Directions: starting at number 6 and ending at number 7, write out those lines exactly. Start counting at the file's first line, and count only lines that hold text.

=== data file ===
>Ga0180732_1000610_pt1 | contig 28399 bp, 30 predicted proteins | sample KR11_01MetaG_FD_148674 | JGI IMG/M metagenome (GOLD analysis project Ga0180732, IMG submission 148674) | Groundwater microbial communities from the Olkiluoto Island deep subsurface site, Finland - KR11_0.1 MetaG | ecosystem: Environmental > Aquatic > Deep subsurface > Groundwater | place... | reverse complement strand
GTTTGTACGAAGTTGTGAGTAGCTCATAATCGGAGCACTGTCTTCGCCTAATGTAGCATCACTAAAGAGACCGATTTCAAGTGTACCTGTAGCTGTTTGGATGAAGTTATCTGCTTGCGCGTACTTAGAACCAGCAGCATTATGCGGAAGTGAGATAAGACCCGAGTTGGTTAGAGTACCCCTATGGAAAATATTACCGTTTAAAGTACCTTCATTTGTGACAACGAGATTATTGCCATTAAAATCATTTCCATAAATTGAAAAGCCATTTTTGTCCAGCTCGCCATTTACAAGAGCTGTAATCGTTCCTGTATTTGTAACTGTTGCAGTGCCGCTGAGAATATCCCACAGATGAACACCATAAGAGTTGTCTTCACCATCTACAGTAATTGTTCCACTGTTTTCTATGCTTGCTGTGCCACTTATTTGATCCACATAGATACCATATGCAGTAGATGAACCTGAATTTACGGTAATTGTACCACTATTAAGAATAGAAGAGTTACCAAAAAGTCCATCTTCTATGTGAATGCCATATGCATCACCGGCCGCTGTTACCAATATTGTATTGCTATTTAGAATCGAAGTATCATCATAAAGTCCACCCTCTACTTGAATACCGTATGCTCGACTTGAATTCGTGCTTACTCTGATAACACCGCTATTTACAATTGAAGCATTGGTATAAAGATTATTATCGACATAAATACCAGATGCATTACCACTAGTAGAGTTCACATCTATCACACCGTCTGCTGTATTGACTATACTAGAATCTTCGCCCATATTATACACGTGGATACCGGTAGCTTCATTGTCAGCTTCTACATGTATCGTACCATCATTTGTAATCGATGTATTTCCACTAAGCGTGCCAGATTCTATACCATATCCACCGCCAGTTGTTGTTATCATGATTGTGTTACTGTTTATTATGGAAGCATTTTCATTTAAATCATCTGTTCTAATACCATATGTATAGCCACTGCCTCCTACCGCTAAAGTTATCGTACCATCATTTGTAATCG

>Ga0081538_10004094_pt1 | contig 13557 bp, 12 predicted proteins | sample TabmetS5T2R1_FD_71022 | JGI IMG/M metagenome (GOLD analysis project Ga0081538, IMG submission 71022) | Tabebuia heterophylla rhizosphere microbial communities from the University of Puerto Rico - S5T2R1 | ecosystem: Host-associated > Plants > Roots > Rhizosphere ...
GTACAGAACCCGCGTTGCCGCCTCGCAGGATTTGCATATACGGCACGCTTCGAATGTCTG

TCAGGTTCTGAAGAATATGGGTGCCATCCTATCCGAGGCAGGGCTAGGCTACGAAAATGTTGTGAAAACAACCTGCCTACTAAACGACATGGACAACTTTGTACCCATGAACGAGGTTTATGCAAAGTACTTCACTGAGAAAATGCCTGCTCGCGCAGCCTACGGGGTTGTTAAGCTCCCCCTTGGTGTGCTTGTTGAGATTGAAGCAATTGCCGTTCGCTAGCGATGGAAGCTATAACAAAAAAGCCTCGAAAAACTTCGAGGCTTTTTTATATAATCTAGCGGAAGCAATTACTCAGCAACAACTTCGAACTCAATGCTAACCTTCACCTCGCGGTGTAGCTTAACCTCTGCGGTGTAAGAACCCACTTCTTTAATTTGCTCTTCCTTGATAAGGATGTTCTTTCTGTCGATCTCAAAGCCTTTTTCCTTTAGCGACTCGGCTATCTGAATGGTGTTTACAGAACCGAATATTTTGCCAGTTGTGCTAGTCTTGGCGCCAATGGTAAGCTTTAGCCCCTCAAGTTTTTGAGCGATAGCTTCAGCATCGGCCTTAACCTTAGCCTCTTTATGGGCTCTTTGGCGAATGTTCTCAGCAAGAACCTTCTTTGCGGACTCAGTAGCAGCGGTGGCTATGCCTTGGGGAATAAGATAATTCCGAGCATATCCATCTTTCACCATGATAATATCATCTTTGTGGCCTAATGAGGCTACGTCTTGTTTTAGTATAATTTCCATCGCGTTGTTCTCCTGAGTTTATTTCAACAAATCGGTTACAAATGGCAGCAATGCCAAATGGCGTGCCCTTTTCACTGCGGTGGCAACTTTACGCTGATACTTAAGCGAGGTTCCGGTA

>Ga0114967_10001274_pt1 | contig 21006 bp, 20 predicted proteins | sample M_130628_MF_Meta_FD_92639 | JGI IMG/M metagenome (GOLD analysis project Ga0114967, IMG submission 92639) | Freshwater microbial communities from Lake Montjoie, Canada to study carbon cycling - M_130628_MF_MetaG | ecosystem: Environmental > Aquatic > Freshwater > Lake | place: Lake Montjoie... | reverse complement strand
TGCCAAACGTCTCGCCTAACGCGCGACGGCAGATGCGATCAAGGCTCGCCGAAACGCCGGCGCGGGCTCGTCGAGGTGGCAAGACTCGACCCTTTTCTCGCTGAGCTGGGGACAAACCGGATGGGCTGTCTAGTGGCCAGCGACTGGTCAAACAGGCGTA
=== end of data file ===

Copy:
>Ga0114967_10001274_pt1 | contig 21006 bp, 20 predicted proteins | sample M_130628_MF_Meta_FD_92639 | JGI IMG/M metagenome (GOLD analysis project Ga0114967, IMG submission 92639) | Freshwater microbial communities from Lake Montjoie, Canada to study carbon cycling - M_130628_MF_MetaG | ecosystem: Environmental > Aquatic > Freshwater > Lake | place: Lake Montjoie... | reverse complement strand
TGCCAAACGTCTCGCCTAACGCGCGACGGCAGATGCGATCAAGGCTCGCCGAAACGCCGGCGCGGGCTCGTCGAGGTGGCAAGACTCGACCCTTTTCTCGCTGAGCTGGGGACAAACCGGATGGGCTGTCTAGTGGCCAGCGACTGGTCAAACAGGCGTA